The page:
3-D digitizers target turbine blade inspection
OCTOBER 16, 2008--Turbine blades are primarily designed by using computational fluid dynamics (CFD) to simulate the flow of gases over the blades.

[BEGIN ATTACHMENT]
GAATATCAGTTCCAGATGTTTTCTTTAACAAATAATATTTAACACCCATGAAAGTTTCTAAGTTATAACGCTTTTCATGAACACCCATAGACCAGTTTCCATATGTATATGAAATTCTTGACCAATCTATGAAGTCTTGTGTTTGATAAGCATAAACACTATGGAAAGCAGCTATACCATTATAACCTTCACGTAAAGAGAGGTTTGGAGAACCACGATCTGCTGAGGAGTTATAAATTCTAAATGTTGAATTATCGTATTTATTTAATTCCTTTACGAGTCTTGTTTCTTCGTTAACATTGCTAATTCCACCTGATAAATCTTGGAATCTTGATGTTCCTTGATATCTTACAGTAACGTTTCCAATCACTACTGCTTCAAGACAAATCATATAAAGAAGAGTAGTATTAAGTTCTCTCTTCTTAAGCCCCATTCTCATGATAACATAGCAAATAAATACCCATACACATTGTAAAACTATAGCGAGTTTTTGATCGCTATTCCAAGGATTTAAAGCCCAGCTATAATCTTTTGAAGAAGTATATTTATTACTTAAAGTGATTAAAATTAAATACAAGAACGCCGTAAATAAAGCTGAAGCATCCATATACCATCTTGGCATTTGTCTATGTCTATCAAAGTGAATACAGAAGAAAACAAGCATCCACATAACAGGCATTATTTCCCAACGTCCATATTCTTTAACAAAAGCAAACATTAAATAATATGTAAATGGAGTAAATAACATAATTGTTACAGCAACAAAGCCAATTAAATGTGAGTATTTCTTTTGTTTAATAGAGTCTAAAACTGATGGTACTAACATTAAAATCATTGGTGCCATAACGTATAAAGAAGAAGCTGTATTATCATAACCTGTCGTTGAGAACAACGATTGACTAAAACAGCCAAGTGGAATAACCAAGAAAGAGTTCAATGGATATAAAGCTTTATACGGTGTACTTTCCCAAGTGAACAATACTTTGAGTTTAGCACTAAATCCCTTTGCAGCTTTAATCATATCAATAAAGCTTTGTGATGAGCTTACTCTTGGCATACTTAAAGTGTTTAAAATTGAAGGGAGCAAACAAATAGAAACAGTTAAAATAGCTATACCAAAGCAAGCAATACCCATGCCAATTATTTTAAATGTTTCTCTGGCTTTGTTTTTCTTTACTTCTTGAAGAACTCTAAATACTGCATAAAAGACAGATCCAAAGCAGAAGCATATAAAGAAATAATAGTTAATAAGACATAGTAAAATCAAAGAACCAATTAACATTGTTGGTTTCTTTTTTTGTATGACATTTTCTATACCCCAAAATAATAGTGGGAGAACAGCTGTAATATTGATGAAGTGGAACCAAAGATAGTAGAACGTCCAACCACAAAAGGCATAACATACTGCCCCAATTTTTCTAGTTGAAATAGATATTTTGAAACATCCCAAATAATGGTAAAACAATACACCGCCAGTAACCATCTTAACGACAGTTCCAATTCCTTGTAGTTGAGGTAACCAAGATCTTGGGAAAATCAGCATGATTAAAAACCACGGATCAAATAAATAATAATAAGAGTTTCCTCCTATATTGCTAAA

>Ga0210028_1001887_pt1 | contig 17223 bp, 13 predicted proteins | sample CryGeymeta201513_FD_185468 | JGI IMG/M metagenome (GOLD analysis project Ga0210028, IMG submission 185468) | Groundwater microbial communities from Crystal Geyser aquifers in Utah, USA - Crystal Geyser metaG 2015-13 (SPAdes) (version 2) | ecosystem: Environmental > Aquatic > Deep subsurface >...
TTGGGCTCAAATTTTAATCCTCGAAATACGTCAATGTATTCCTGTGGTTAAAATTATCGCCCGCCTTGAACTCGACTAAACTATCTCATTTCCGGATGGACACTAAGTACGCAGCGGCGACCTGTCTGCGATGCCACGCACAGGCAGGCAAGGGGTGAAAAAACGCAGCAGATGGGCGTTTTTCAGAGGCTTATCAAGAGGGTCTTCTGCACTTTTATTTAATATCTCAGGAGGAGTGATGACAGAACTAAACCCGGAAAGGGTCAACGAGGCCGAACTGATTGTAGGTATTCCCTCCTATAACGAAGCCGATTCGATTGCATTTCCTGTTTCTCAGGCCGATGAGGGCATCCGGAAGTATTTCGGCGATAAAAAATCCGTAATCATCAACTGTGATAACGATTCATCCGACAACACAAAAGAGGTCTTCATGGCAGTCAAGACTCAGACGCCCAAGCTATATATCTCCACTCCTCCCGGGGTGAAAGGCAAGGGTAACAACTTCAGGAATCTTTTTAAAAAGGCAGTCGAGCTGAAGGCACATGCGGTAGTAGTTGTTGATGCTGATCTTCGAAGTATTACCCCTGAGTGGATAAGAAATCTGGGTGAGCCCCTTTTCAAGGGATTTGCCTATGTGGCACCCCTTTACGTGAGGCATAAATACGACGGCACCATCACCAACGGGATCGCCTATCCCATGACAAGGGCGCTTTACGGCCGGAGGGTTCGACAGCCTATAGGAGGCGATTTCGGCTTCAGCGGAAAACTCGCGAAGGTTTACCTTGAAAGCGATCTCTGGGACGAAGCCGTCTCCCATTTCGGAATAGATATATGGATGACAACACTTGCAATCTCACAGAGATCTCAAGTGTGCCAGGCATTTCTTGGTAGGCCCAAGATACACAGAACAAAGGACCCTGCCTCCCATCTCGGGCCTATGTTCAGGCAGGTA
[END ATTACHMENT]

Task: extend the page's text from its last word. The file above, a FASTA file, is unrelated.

OCTOBER 16, 2008--Turbine blades are primarily designed by using computational fluid dynamics (CFD) to simulate the flow of gases over the blades. Simulation lets engineers evaluate the performance of different blade designs using virtual prototypes. However, before a CFD model can evaluate blade geometry it must be validated by running a physical test with an identical blade to ensure the simulation matches the test results. The complexity of turbine blades has made it impossible to capture the geometry with standard coordinate measuring machines (CMMs), laser scanners, or white light scanners. Turbine blade manufacturers have addressed this problem by working with NVision, which uses the MAXOS system that uses concentrated light rather than a touch probe. The system eliminates the inaccuracies inherent in contact probe measurement on small radii or sharp edges, caused by ball-offset geometry. The MAXOS can measure radii down to 0.004 in.without the need to spray the material with a matte coating. The accuracy of the system is +/-0.0004 in. on polished and machined services and the resolution between the measured points down to 0.0001 in. For more information, go to http://www.nvision3d.com/news.html.